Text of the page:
Eighteen University Women Attend Conference for Women in Computing



Caroline Hroncich

Eighteen female Villanova students attended the 14th annual Grace Hopper Celebration of Women in Computing Conference in Phoenix, Ariz. Oct. 8-10. The Grace Hopper celebration is the world’s largest gathering of women technologists. It is both a networking and educational experience for attendees, who all have a background in the science field. The Villanova women attendees study a variety of topics, including computer science, mathematics, management information systems and information systems. 

“As a freshman, this was my first time attending the Grace Hopper Conference,” said Kaitlyn Pellicano, a Villanova student.  “Attending the conference opened my eyes to the wide array of opportunities to explore in technology, both in my own studies and research as well as career possibilities for the future. I never could have imagined having such an amazing opportunity to learn and network as a freshman. It was amazing to see such a great number of women in technology come together for a few days to share knowledge and build networks.” 

The Grace Hopper Conference was co-founded in 1994 by Anita Borg and Telle Whitney, both prominent female computer scientists. The conference was founded on the legacy of Grace Murray Hopper, a United States Navy admiral and computer scientist. Each year, the conference draws nearly 5,000 women from across the world to network with others working in technology, in addition to industry leaders from companies such as Facebook, Google, Microsoft, Twitter and Goldman Sachs. 

The conference provides attendees with the chance to participate in unique workshops and meet industry professionals. Some of the workshop themes ranges from career advice and graduate school, to gender diversity and video games. 

This year, the two-day conference began Oct. 8 with keynote speaker Shafi Goldwasser, a professor of electrical engineering and computer science at the Massachusetts Institute of Technology. At the end of the first day, there was a career fair that provided a variety of networking opportunities for women interested in pursuing a career in technology.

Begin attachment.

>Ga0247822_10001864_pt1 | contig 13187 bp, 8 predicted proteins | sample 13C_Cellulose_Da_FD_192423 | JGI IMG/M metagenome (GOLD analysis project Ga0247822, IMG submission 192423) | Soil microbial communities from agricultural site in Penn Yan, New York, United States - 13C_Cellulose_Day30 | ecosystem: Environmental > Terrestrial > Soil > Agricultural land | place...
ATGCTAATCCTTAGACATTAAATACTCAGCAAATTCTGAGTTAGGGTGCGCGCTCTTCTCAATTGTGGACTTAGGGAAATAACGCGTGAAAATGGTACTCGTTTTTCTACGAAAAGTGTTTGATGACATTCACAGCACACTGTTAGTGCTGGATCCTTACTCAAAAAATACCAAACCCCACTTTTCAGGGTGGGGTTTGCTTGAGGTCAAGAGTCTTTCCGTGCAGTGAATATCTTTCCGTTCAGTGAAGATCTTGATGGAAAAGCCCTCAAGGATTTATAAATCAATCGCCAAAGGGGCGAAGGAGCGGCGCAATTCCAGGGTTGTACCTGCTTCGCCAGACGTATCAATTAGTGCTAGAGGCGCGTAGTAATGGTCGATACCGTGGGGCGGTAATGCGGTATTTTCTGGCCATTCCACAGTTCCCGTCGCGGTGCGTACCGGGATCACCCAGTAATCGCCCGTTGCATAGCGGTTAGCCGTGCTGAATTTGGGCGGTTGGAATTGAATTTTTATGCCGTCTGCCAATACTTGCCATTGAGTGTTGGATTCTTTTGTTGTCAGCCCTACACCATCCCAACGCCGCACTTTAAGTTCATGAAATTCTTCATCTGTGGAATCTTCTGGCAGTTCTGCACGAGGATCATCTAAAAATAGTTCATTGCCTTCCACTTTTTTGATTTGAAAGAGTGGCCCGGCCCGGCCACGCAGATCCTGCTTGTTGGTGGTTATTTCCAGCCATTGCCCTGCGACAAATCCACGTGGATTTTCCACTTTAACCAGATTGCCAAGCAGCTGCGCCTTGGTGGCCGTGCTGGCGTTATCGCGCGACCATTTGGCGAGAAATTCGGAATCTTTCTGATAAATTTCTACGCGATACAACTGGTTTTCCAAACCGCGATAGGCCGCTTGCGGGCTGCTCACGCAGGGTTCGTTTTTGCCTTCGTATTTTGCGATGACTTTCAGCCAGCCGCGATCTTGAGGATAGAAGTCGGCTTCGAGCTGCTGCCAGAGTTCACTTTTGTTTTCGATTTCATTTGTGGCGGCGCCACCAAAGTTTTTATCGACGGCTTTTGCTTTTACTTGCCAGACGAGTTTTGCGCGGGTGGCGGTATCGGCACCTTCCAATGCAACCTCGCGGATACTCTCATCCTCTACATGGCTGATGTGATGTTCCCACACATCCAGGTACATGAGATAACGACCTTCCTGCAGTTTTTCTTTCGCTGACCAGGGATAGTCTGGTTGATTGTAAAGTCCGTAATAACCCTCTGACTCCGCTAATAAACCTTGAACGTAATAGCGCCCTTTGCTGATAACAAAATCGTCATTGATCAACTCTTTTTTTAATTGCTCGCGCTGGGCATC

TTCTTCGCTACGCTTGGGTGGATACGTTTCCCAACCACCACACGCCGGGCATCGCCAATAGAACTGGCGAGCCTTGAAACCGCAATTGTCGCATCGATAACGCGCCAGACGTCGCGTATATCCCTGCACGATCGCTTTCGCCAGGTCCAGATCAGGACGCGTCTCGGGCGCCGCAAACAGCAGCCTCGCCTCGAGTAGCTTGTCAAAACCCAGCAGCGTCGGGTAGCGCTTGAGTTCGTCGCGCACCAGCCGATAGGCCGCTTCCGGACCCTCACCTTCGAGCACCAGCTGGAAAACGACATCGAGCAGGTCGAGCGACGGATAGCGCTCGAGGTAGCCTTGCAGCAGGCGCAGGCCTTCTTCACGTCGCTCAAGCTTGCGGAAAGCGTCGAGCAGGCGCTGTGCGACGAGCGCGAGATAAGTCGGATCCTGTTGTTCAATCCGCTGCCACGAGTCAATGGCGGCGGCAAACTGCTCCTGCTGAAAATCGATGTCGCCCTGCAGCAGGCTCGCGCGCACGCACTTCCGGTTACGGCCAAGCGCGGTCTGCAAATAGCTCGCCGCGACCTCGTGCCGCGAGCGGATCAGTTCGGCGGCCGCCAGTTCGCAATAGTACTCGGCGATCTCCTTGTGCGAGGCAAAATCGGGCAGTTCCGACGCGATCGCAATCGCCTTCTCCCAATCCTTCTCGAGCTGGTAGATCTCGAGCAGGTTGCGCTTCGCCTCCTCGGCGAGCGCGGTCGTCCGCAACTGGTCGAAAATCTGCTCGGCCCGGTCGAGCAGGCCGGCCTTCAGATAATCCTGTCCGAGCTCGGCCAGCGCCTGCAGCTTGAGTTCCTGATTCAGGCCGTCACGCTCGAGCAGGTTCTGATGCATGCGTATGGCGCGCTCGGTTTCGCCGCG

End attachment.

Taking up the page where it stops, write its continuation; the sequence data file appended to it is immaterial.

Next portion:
“Grace Hopper really helped me to advance professionally as there were many workshops about working in industry, academia and even start ups,” said Indigo Brunson, a junior computer science major. “There were many inspiring talks by successful women. My favorite part however, was the Career fair. One-hundred plus companies attended and I even scored a few interviews for summer internships. It really showed me that companies are working towards gender equality.” 

The second day, Thursday, Oct. 9, began with a conversation between Satya Nadella, the CEO of Microsoft, and Maria Klawe, the president of Harvey Mudd College. The day continued with workshops, and ended with a screening of “Girl Rising,” a documentary film about the obstacles girls in developing countries must overcome in order to obtain an education. 

Susan Leighton, a rising junior in the media and technology BIS Major, said that she particularly enjoyed listening to the speakers. 

“I enjoyed meeting Megan Smith, listening to Satya Nadella, and the talk by Yoky Matsuoka was absolutely terrific,” Leighton said. The talk with Rayid Ghani resonated with my desire to use computer science to assist with political campaigns and to change public policy. Later in the conference I had the opportunity to speak with a woman who developed an out of the box software program for political campaigns and I knew that I had found an area that is of interest to me.” 

The weekend concluded Oct. 10, with a speech by Arati Prabhakar, the director of the Defense Advanced Research Projects Agency, and a Wearable Technology Fashion show, displaying aesthetically pleasing and technologically advanced fashion items. 

The Grace Hopper Celebration provided females working in the computer science field with diverse educational and networking opportunities. Jasmine Serano, a junior computer science major, said that her experience at Grace Hopper reaffirmed her enthusiasm for computer science. 

“I truly found this conference to be inspiring and it provided me with more enthusiasm for my career,”Serano said. “Having the ability to network and speak with other women in this field was amazing. It was a great experience to have attended the Black Women in Computing reception because I had the opportunity to share similar experiences about being a black woman in the computer science field.  Being able to meet so many amazing people, network and learn about different career paths within computer science made me realize that this is a field that I want to be in. I definitely am looking forward to attending the conference next year.” 

Founded on the idea that women’s research and career interests in technology should be “brought to the forefront,” The Grace Hopper Conference, according to Pellicano, allowed her to build her confidence and think about what she would like to pursue post graduation. 

“Attending the Grace Hopper Conference was an amazing experience,” she said. “More than a few times I found myself stepping back for a moment in amazement at how lucky I am to be a part of such a powerful community.”